According to CompTIA’s IT Industry Outlook 2014, cloud computing is even more on the rise since last year. As Generation Y (20-34 years old) infiltrates the work force and members of the Baby Boomer generation reach retirement age, there have been noticeable changes to how technology is used in the workplace.
Tablet Computers are set to outsell PCs in 2015, according to a recent report. According to industry analysts Gartner Group, world wide tablet computer shipments will climb to nearly 321 million units next year. Meanwhile, Gartner predicts PC shipments will fall to 262 million units in 2015, putting Tablet Computers on track to lead the transition from traditional computing to mobile and cloud technologies.
Businesses are under constant attack from a variety of network security threats. Cybercriminals hack databases for passwords for unauthorized access to your network. Undetected Malicious software (malware) can trap and forward passwords. Viruses can infect your hard drive and destroy application data and files without your knowledge. Businesses large and small face these network security threats on a daily basis; larger organizations, however, may have more resources to fight attacks.
Cloud computing, broadband Internet, and consumerization of IT are fueling the demand for mobile computing. Supporting employees in the field and traveling employees and connecting with customers are top areas of focus for IT today. Support for employees working from home and mobile commerce also drive the demand for mobile computing. The outbreak of mobile computing raises a number of concerns, including device theft and loss, mobile-specific virus/malware, and personal use of business devices. Additionally, mobile users may put additional strain on your corporate network and WiFi connections.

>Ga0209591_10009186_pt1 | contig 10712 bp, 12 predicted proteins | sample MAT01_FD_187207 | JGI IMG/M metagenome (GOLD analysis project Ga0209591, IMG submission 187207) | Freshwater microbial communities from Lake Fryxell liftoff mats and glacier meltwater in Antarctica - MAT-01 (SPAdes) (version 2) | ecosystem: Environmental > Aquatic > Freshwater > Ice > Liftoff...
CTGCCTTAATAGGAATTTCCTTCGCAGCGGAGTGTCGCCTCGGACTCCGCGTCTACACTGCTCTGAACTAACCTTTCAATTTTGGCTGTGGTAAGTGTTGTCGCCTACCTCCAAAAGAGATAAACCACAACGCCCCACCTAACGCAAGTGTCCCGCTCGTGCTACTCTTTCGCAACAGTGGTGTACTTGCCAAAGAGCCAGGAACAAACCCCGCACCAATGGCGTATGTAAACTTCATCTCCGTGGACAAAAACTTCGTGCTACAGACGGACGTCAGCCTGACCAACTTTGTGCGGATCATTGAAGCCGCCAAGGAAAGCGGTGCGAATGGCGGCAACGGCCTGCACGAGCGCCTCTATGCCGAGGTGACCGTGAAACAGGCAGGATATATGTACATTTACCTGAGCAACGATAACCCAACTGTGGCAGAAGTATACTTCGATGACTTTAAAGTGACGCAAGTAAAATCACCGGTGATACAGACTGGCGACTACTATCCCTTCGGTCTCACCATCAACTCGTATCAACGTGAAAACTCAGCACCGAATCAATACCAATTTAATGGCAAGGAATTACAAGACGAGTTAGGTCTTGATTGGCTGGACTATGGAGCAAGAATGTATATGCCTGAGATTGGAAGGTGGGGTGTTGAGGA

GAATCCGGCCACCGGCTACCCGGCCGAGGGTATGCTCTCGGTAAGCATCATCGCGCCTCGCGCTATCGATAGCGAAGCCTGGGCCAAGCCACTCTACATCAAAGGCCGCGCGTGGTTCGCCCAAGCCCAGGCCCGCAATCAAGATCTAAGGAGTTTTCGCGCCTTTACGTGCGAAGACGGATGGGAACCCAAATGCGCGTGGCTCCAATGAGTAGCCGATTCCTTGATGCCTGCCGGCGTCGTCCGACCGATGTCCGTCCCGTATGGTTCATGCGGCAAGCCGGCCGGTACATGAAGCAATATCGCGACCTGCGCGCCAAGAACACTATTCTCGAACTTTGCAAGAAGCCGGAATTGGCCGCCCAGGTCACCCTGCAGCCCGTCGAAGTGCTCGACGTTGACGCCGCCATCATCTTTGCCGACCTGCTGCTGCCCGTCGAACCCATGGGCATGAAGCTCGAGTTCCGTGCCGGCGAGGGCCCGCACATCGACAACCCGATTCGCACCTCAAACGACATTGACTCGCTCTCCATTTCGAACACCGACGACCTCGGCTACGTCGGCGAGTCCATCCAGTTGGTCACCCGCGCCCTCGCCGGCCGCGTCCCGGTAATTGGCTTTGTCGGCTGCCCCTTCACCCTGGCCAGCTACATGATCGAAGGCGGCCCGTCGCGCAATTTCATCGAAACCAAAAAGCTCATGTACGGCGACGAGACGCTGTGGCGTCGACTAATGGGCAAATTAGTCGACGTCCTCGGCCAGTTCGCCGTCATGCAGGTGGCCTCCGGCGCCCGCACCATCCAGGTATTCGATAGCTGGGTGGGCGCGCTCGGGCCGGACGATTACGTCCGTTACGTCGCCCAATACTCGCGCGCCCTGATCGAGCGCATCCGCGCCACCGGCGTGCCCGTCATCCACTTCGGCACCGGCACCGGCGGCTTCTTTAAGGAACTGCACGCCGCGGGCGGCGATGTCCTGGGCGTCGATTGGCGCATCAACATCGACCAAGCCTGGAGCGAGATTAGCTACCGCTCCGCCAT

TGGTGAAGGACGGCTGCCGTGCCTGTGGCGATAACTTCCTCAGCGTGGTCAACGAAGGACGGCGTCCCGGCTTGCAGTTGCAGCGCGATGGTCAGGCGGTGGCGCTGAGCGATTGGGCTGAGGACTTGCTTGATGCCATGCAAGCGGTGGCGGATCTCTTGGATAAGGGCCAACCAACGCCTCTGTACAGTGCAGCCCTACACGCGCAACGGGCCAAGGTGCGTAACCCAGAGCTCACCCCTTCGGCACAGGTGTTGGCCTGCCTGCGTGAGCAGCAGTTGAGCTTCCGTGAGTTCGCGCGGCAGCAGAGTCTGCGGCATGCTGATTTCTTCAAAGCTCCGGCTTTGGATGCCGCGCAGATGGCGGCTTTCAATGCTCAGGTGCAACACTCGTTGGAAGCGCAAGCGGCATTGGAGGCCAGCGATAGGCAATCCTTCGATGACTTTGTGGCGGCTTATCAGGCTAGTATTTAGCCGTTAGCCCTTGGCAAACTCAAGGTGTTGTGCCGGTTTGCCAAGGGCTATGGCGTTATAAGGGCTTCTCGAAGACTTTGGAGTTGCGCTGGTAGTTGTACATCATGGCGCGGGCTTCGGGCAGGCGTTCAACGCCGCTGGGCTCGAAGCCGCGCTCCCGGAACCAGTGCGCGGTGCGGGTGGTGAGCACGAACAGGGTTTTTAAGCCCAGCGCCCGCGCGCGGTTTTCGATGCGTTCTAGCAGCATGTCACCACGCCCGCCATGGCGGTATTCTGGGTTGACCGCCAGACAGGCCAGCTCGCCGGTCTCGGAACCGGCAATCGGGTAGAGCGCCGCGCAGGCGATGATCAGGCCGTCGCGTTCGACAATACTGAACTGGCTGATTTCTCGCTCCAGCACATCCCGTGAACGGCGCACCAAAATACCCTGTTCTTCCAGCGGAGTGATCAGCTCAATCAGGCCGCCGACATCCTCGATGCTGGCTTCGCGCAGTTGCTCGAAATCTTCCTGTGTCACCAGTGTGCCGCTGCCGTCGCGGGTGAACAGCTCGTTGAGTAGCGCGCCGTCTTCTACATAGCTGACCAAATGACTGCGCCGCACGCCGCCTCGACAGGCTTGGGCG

Cloud-based computing adoption is increasing among many businesses. According to the Computing Technology Industry Association (CompTIA) Annual trends in Cloud Computing study, 60% of business owners reported having 30% or more of their IT Systems in the cloud. Additionally, research firm IDC predicts cloud-computing solutions to total $24 billion by 2016.
Recent high-profile data breaches, such as those that occurred at Neiman Marcus and Target, have brought privacy breach notification laws into public debate. In the event that your company’s secure information is compromised, it is important to understand privacy breach notification laws and standards.
Companies small and large are increasingly reliant on their IT systems and infrastructure. Having a Business Continuity plan is a proactive way of avoiding unnecessary downtime due to a disaster, human error, or security breach. Not only may downtime cause data loss, but also according to Gartner Research, a conservative estimate of the cost of downtime for a computer network is $42,000 per hour. For a small business without a Business Continuity plan, such downtime could have long-term crippling implications.
The name Heartbleed OpenSSL Vulnerability (aka Heartbleed bug) is as scary as it sounds. Some reports say up to two thirds of all secure websites (e.g. those with a web address starting with a green https://) are using OpenSSL. It has been reported that Google was first to discover the Heartbleed bug that compromised sites including Yahoo, Tumblr, Flickr, Amazon, and other websites relying on OpenSSL for security. This security breach may provide hackers access to accounts, passwords, and credit card information.
Many Smartphones and Tablet computers have access to corporate applications and their data through Bring Your Own Device (BYOD) policies and corporate-sponsored mobility strategies. Mobile Security has become a popular topic for good reason. According to CIO Insights, mobile data traffic is expected to increase eleven-fold by 2018. Because of increasing data traffic on mobile devices, some government agencies are looking at legislation to require manufacturers to add a smartphone kill switch to remotely wipe a mobile device if it is lost or stolen.
With Windows XP support ending soon for millions of PCs, many companies are considering a variety of replacement strategies. The adoption of smartphones and tablets is clearly on the rise. According to IDC, PC shipments are expected to decline by 6% in 2014, and that trend is expected to continue. Meanwhile, shipments of tablets surpassed shipments of PCs in 2013 and are expected to outpace shipments of PCs by 2015. Does this mean death to the PC? Likely not, here is why…